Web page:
As social media is still a realm in which few can deem themselves experts, those in charge of social media, digital marketing, and public relations for large franchises such as professional sports teams often find themselves questioning the boundaries of their work, and how they can push them without facing negative consequences.  Dewayne Hankins, director of digital media for the Los Angeles Kings, faced these issues when he reported to LA to overhaul their media in November of 2010.

Los Angeles is not exactly the hockey capital of the United States, compared to Minnesota, where Hankins had previously built the social media outreach for the Minnesota Wild. Hankins faced a challenge in that he had to create a unique voice for a franchise in a city whose basketball team boasted 17 championships, but whose hockey team *had* no Stanley Cups to their name. In doing so, Hankins effectively helped to cultivate the hockey culture in southern California, and along the way, the LA Kings hoisted Lord Stanley’s Cup – and was the first #8 seeded team to do so.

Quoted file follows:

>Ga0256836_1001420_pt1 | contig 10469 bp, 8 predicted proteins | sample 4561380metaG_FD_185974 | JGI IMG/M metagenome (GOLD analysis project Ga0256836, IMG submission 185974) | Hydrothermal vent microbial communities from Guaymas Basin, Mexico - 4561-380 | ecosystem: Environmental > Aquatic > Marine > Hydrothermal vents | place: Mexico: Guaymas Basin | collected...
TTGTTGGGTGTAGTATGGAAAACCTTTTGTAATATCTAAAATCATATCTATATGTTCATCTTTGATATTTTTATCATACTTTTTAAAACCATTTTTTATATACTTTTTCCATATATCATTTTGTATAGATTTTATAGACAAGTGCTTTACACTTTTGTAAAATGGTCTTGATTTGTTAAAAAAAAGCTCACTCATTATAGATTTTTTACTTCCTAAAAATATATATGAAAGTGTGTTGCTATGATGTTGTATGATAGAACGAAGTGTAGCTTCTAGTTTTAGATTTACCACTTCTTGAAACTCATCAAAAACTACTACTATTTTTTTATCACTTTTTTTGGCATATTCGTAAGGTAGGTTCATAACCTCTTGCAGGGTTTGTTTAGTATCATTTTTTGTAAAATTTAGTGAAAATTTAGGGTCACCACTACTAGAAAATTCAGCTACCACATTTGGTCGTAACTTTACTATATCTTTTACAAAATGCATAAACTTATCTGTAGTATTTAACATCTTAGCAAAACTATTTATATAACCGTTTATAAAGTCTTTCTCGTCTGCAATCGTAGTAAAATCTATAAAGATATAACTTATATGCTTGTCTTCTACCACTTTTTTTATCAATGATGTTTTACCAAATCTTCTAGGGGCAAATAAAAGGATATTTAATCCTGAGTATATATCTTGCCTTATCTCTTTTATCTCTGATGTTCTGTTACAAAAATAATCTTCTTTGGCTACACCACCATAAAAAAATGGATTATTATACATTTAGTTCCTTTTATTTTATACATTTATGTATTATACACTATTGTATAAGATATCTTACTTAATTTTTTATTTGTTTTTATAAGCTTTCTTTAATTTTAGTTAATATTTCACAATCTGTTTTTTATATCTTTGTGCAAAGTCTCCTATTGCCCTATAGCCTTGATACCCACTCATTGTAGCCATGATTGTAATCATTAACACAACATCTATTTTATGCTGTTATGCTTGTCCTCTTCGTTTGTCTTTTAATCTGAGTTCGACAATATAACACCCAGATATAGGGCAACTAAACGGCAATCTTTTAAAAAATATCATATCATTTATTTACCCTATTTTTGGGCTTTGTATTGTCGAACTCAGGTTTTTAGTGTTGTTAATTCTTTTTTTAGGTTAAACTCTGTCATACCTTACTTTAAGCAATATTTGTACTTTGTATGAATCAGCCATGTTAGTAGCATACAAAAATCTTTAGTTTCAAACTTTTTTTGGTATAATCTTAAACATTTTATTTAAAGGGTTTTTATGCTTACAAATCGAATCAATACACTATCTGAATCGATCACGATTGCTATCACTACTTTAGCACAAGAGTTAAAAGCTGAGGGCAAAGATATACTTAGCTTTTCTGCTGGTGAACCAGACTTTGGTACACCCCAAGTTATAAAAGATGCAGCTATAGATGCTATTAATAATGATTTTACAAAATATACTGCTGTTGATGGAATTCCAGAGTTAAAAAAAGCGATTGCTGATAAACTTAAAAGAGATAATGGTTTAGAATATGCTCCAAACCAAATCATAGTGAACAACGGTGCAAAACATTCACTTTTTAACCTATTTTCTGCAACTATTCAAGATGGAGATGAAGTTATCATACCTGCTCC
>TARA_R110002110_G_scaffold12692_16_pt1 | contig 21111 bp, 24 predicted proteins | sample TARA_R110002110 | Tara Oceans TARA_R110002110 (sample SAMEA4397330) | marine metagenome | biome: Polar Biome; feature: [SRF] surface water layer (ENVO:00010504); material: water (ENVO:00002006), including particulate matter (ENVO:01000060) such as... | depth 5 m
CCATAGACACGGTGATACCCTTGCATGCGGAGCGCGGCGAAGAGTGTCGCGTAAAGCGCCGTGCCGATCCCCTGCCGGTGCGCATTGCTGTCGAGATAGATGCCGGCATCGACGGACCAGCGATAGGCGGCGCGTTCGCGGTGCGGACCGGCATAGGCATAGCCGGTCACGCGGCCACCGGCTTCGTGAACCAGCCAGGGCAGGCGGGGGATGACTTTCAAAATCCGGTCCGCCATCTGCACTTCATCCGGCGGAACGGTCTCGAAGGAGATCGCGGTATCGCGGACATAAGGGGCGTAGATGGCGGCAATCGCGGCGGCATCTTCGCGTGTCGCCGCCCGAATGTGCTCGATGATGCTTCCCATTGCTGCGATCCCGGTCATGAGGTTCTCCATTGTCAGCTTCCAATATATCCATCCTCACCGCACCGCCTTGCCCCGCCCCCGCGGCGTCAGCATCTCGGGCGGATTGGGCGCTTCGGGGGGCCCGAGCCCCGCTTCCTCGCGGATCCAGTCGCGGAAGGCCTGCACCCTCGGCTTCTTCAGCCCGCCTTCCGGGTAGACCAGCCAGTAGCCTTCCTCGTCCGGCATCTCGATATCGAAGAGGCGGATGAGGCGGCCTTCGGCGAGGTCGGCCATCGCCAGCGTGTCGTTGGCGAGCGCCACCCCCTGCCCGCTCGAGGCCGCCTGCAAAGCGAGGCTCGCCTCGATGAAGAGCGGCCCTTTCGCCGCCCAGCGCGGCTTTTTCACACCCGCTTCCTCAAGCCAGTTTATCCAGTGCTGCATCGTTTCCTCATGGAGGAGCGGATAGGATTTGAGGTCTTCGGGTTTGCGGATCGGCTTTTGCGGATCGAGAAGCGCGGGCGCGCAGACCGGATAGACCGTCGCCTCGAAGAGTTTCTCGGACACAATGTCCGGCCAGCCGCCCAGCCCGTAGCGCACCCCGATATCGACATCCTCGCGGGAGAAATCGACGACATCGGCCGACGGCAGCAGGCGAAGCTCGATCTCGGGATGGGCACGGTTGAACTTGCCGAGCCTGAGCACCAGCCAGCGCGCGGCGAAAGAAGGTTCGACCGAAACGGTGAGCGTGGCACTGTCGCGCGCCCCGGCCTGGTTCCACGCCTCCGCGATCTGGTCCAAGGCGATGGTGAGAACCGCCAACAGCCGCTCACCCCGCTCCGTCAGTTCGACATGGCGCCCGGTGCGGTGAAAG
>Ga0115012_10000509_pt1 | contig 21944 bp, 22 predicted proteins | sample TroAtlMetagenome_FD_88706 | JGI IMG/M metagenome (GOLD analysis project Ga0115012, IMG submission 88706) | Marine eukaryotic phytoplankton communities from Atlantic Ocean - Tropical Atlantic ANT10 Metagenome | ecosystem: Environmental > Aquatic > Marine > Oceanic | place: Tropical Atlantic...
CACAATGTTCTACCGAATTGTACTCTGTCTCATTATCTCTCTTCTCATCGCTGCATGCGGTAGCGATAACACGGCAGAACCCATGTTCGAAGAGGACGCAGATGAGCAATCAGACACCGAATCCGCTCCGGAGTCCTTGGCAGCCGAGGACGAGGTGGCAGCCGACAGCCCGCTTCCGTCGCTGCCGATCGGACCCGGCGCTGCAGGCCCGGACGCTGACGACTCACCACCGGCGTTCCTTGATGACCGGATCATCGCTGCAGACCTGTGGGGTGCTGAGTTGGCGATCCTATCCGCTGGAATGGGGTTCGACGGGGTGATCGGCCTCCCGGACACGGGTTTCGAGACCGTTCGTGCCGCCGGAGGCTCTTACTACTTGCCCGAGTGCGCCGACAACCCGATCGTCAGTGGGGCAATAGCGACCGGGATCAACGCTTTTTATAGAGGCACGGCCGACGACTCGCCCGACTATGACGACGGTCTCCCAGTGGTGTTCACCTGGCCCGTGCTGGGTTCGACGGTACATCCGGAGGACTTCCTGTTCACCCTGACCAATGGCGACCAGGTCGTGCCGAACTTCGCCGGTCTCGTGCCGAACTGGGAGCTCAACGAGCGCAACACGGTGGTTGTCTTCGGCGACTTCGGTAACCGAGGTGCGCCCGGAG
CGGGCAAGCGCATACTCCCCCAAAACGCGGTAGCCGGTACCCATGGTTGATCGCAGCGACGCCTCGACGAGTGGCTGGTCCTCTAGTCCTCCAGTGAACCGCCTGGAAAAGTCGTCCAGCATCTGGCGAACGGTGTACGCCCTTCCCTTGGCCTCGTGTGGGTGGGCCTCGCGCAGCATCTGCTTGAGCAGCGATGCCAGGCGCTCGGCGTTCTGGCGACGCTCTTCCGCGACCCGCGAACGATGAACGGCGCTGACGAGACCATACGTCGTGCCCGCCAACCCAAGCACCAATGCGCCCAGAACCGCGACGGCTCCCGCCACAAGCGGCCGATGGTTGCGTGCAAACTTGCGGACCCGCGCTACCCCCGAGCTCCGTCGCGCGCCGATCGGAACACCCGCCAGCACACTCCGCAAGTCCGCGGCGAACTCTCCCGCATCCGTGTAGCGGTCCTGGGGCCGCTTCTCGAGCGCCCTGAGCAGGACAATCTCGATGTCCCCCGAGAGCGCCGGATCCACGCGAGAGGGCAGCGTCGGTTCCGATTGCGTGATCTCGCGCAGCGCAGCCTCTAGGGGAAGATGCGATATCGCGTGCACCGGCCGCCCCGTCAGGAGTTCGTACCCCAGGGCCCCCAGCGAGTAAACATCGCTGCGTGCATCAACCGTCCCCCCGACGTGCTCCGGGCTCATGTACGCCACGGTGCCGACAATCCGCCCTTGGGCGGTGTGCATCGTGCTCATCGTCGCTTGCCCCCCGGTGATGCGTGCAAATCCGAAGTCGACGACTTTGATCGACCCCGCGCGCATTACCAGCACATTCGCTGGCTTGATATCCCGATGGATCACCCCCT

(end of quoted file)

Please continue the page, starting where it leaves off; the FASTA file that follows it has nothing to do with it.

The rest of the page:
Social media in professional sports teams can be very bland. Those without a notion of the impact that effective use of social media can have on the fan base of the franchise tend to stray away from too much innovation, and thus engage fewer consumers. An account that serves the purpose of posting in-game updates and final scores serves a purpose, but is it worth maintaining if it isn’t doing anything to better the franchise? Dewayne Hankins thinks the answer is no, and I have to agree.

Hankins has made the most impressive influence on the Kings franchise via Twitter. From early April of 2012 to the end of May (Stanley Cup playoffs) the @LAKings account gained 60,000 new followers. It was tweets like these that really got the hockey (and social media) world talking: